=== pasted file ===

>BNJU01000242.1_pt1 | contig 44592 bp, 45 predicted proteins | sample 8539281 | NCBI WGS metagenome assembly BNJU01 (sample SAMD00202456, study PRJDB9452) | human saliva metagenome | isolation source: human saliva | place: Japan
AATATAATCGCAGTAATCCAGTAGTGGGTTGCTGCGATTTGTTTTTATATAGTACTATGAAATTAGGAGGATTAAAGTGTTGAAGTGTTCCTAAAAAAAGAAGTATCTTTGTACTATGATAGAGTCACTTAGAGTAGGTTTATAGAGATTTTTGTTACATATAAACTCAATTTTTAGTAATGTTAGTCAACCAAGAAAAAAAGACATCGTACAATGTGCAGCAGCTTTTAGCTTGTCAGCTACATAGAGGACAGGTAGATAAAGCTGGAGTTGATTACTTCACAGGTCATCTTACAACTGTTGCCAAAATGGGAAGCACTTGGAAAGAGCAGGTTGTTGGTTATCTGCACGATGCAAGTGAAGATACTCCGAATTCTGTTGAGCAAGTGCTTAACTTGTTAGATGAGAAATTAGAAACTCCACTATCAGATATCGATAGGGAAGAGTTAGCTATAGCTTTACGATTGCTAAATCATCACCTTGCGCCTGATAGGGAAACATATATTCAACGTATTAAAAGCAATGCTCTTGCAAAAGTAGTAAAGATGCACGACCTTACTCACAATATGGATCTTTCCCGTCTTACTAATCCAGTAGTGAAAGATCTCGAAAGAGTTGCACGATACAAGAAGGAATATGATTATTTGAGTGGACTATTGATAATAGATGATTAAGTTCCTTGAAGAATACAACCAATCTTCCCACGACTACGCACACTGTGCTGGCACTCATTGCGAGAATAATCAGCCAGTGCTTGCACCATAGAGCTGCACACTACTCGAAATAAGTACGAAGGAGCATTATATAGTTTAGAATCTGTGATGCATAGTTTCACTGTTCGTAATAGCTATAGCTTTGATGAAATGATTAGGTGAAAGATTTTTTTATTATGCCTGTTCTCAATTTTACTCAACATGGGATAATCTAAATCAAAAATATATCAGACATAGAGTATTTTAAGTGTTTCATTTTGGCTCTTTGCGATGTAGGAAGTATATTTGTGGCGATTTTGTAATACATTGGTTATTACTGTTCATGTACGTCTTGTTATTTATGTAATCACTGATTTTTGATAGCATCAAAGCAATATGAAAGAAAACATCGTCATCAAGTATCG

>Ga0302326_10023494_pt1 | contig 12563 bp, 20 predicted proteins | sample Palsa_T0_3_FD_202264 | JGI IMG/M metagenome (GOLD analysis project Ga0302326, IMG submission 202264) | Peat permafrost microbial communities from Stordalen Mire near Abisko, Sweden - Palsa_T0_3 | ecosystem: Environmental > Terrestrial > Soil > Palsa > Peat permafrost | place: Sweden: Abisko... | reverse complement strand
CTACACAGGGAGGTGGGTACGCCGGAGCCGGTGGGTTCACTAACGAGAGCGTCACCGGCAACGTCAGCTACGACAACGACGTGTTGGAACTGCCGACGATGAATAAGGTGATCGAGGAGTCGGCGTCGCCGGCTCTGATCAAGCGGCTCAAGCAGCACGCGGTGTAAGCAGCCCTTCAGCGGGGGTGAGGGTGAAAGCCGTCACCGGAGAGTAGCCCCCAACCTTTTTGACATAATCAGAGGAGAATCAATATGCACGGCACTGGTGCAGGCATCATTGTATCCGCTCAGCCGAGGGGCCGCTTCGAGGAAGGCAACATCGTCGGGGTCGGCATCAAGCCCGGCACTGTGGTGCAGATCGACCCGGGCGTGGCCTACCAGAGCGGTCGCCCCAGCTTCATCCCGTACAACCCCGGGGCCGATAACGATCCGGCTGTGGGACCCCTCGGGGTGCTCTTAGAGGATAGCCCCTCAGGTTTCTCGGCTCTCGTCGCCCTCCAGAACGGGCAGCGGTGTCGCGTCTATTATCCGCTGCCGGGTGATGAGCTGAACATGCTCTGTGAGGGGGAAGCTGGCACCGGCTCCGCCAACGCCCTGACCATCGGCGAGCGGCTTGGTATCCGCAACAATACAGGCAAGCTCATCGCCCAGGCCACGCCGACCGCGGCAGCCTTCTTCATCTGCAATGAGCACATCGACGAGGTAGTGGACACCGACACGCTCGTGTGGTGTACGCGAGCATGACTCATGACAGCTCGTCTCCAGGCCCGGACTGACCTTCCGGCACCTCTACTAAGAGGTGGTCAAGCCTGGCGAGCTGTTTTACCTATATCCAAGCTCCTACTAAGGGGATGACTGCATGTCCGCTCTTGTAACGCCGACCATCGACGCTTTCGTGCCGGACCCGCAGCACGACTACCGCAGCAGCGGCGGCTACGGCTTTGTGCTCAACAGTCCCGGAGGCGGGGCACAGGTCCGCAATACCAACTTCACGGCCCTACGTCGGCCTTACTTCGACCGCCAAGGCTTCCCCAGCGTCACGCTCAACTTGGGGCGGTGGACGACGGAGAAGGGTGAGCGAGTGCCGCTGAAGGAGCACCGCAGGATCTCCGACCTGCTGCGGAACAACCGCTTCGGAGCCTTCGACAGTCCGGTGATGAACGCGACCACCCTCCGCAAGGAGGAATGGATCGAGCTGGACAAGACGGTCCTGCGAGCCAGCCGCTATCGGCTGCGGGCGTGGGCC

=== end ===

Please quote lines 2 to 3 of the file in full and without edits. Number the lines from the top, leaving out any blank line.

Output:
AATATAATCGCAGTAATCCAGTAGTGGGTTGCTGCGATTTGTTTTTATATAGTACTATGAAATTAGGAGGATTAAAGTGTTGAAGTGTTCCTAAAAAAAGAAGTATCTTTGTACTATGATAGAGTCACTTAGAGTAGGTTTATAGAGATTTTTGTTACATATAAACTCAATTTTTAGTAATGTTAGTCAACCAAGAAAAAAAGACATCGTACAATGTGCAGCAGCTTTTAGCTTGTCAGCTACATAGAGGACAGGTAGATAAAGCTGGAGTTGATTACTTCACAGGTCATCTTACAACTGTTGCCAAAATGGGAAGCACTTGGAAAGAGCAGGTTGTTGGTTATCTGCACGATGCAAGTGAAGATACTCCGAATTCTGTTGAGCAAGTGCTTAACTTGTTAGATGAGAAATTAGAAACTCCACTATCAGATATCGATAGGGAAGAGTTAGCTATAGCTTTACGATTGCTAAATCATCACCTTGCGCCTGATAGGGAAACATATATTCAACGTATTAAAAGCAATGCTCTTGCAAAAGTAGTAAAGATGCACGACCTTACTCACAATATGGATCTTTCCCGTCTTACTAATCCAGTAGTGAAAGATCTCGAAAGAGTTGCACGATACAAGAAGGAATATGATTATTTGAGTGGACTATTGATAATAGATGATTAAGTTCCTTGAAGAATACAACCAATCTTCCCACGACTACGCACACTGTGCTGGCACTCATTGCGAGAATAATCAGCCAGTGCTTGCACCATAGAGCTGCACACTACTCGAAATAAGTACGAAGGAGCATTATATAGTTTAGAATCTGTGATGCATAGTTTCACTGTTCGTAATAGCTATAGCTTTGATGAAATGATTAGGTGAAAGATTTTTTTATTATGCCTGTTCTCAATTTTACTCAACATGGGATAATCTAAATCAAAAATATATCAGACATAGAGTATTTTAAGTGTTTCATTTTGGCTCTTTGCGATGTAGGAAGTATATTTGTGGCGATTTTGTAATACATTGGTTATTACTGTTCATGTACGTCTTGTTATTTATGTAATCACTGATTTTTGATAGCATCAAAGCAATATGAAAGAAAACATCGTCATCAAGTATCG

>Ga0302326_10023494_pt1 | contig 12563 bp, 20 predicted proteins | sample Palsa_T0_3_FD_202264 | JGI IMG/M metagenome (GOLD analysis project Ga0302326, IMG submission 202264) | Peat permafrost microbial communities from Stordalen Mire near Abisko, Sweden - Palsa_T0_3 | ecosystem: Environmental > Terrestrial > Soil > Palsa > Peat permafrost | place: Sweden: Abisko... | reverse complement strand